(STL.News) – United States Attorney Josh J. Minkler announced today that Iva Patrick, 30, of Indianapolis, was indicted by a grand jury for charges of unlawfully providing false information in connection with a purchase of a firearm.
“If you choose to lie on the federal forms when purchasing a firearm, you must face the consequences,” said Minkler. “Firearms purchased illegally, or for other people, are often purchased for no other reason, but to commit crimes. The Department of Justice and the U.S. Attorney’s Office is committed to reducing gun violence and enforcing federal firearm laws through Project Guardian.”
In July of 2019, investigators from the Indianapolis Crime Gun Intelligence Center (CGIC) initiated an investigation into the suspected firearms trafficking activities of Iva Patrick. Investigators were able to confirm that Patrick purchased at least 36 firearms from federal firearms licensees (FFLs) in the Indianapolis area on at least eight separate occasions between June 15, 2019 and August 9, 2019.
Patrick’s then boyfriend, Jeremy Evans, who is a convicted felon and the father of her three children, instructed Patrick to purchase all of the firearms. Evans was unable to purchase the firearms himself, due to numerous previous felony convictions, and he directed Patrick to purchase the guns for him. Patrick completed the required paperwork for each gun purchase, indicating that the guns were for her, when in fact the guns were being purchased for Evans.
Evans was present in the parking lot of the FFLs during several of the firearms purchases and he specifically told Patrick which firearms to purchase. Once Patrick secured the firearms purchases from the FFLs, the firearms were initially stored at an Indianapolis residence. On August 21, 2019, CGIC investigators executed a search warrant at the Indianapolis residence, where receipts for numerous firearms purchased by Patrick were located and numerous empty firearms boxes, including one firearms box belonging to one of the firearms purchased by Patrick were found. However, no actual firearms purchased by Patrick were recovered during the search at the Indianapolis residence.
Following the search warrant, nine firearms purchased by Patrick were recovered in Chicago, Illinois. Of those nine recovered firearms, it was determined by the National Integrated Ballistic Information Network (NIBIN) that one of the guns purchased by Patrick was used in an unrelated homicide in Chicago where at least four persons were shot and one person died from a gunshot wound. Several firearms purchased by Patrick were recovered in connection with a carjacking, narcotics dealings, other shootings, and in the hands of convicted felons. Investigators are actively working to recover all firearms purchased by Patrick.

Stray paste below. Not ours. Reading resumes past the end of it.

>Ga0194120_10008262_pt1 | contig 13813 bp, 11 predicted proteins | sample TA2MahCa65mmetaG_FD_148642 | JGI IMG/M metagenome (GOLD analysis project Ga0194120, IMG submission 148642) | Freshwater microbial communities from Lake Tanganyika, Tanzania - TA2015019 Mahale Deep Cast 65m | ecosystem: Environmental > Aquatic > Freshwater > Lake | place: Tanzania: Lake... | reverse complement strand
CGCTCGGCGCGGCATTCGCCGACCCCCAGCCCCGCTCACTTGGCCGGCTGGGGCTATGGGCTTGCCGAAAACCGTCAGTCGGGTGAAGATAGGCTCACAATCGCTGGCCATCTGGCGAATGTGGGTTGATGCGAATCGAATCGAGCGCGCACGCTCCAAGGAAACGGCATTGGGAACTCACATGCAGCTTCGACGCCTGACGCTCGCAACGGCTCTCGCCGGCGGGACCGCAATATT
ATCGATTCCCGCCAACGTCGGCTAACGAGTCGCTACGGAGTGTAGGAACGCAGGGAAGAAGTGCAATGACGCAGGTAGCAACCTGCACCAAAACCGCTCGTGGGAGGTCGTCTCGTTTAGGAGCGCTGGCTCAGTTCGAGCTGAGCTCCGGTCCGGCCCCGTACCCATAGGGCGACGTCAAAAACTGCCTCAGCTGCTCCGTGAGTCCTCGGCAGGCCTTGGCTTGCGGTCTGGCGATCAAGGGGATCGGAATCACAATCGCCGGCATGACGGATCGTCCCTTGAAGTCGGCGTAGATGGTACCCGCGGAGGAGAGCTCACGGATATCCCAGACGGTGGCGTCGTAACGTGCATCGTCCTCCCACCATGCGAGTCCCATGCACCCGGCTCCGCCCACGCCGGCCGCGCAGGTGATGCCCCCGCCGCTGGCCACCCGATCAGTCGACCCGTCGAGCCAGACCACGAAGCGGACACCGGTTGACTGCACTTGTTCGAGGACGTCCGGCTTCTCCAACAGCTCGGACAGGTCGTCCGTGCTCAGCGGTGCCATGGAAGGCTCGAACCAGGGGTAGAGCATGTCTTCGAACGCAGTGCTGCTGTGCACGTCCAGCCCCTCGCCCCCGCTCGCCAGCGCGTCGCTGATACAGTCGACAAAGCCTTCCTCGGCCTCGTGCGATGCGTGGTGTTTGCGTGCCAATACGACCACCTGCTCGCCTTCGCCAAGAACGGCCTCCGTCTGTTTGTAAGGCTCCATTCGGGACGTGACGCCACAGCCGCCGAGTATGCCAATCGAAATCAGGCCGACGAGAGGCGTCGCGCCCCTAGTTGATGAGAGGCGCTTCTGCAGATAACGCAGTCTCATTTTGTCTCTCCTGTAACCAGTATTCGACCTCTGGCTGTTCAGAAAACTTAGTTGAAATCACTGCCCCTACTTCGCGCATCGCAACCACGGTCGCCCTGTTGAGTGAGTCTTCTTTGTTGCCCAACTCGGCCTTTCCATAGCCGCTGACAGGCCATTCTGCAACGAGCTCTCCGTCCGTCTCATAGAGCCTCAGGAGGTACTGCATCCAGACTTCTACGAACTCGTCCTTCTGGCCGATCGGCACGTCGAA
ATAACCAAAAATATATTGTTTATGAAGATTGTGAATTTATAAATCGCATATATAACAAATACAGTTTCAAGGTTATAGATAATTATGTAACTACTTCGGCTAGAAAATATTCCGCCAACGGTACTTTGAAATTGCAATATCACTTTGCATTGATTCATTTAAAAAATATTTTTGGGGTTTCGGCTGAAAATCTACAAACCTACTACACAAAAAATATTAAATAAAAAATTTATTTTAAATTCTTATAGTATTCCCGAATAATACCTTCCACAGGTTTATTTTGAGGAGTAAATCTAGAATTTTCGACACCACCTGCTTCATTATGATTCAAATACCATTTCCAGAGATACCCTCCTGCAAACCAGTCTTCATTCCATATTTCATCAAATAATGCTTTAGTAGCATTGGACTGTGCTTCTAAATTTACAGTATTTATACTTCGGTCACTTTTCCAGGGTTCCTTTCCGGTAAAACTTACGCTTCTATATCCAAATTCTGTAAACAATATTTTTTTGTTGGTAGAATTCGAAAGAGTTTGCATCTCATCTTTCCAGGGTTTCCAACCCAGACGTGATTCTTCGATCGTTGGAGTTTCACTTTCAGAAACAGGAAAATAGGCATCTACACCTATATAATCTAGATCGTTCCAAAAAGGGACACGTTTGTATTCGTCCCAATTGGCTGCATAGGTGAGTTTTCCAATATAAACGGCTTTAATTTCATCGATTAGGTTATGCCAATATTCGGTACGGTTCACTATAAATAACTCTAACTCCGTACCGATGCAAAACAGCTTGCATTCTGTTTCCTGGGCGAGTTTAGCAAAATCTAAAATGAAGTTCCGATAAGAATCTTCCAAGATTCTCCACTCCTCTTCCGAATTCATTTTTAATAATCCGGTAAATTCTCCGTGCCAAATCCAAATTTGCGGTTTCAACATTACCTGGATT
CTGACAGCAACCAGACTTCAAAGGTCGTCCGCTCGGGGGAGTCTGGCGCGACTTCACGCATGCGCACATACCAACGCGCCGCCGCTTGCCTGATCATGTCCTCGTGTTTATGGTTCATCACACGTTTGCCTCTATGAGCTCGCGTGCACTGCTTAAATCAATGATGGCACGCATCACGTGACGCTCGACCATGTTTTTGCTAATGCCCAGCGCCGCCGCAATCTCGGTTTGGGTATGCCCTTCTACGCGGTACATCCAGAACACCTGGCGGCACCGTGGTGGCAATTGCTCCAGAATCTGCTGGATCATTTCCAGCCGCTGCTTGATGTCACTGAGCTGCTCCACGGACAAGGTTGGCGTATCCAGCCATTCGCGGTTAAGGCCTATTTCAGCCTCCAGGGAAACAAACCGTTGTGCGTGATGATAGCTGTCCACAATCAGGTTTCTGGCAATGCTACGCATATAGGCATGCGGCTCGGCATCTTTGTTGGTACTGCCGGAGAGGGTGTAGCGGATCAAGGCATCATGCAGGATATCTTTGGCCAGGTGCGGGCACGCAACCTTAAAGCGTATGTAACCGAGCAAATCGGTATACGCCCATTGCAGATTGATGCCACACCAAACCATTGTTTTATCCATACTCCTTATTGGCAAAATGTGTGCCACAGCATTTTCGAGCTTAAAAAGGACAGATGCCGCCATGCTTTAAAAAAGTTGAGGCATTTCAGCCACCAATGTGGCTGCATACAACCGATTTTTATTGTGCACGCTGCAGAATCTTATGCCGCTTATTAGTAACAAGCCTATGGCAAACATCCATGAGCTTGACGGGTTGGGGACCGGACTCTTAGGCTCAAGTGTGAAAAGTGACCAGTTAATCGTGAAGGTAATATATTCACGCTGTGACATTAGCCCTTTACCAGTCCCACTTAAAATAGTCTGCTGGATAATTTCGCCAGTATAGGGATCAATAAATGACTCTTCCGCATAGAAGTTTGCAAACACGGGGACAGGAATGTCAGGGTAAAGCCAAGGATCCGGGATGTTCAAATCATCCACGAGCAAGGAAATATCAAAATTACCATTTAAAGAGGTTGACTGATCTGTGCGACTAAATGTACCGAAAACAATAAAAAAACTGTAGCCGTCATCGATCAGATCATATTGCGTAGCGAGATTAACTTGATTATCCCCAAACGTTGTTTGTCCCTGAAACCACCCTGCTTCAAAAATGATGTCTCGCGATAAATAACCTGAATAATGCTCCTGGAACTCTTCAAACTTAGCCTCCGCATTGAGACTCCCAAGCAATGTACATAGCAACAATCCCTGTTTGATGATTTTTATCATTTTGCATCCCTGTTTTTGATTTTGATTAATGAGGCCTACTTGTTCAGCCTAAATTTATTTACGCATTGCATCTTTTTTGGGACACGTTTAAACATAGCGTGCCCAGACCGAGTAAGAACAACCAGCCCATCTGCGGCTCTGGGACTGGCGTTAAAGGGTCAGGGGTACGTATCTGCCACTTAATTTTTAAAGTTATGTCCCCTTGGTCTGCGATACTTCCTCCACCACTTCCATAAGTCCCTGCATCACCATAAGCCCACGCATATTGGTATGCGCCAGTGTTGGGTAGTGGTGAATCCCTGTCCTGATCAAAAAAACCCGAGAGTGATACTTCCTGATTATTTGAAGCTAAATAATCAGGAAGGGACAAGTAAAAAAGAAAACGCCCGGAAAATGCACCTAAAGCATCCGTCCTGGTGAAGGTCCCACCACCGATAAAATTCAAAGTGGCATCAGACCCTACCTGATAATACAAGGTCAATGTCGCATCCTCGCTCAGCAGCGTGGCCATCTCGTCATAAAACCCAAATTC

Evans was charged by criminal complaint on October 21, 2019, for his participation in a home invasion robbery, which occurred on August 19, 2019. Firearms were stolen from the robbery victim’s residence. Evans was also charged with brandishing a firearm during a crime of violence.
Last week, Attorney General Barr announced Project Guardian, an initiative that focuses on reducing gun violence and enforcing federal firearm laws. This case is a prime example of the Project Guardian initiative at work in the Southern District of Indiana. Law enforcement utilized crime gun intelligence to investigate this case and utilized various investigative resources including the ATF National Tracing Center to run a trace on all recovered guns.
This case was investigated by CGIC which is comprised of investigators from the Bureau of Alcohol, Tobacco, Firearms and Explosives (ATF) and the Indianapolis Metropolitan Police Department (IMPD).
“This indictment should make clear that those who knowingly put firearms in the hands of prohibited persons are also responsible for how those firearms are used,” stated Jonathan McPherson, Special Agent in Charge of ATF’s Columbus Field Division. “ATF will continue to work with our law enforcement partners to stop the flow of guns from legal possession into illegal commerce.”
According to Assistant U.S. Attorney Jeremy A. Morris, who is prosecuting the case for the government, Patrick faces up to 10 years in prison, if convicted.
An indictment is only a charge and is not evidence of guilt. A defendant is presumed innocent and is entitled to a fair trial at which the government must prove guilt beyond a reasonable doubt.
In October 2017, United States Attorney Josh J. Minkler announced a Strategic Plan designed to shape and strengthen the District’s response to its most significant public safety challenges. This prosecution demonstrates the office’s firm commitment to partner with federal and local law enforcement agencies to prosecute individuals committing violent crimes involving firearms. See United States Attorney’s Office, Southern District of Indiana Strategic Plan Section 2.3.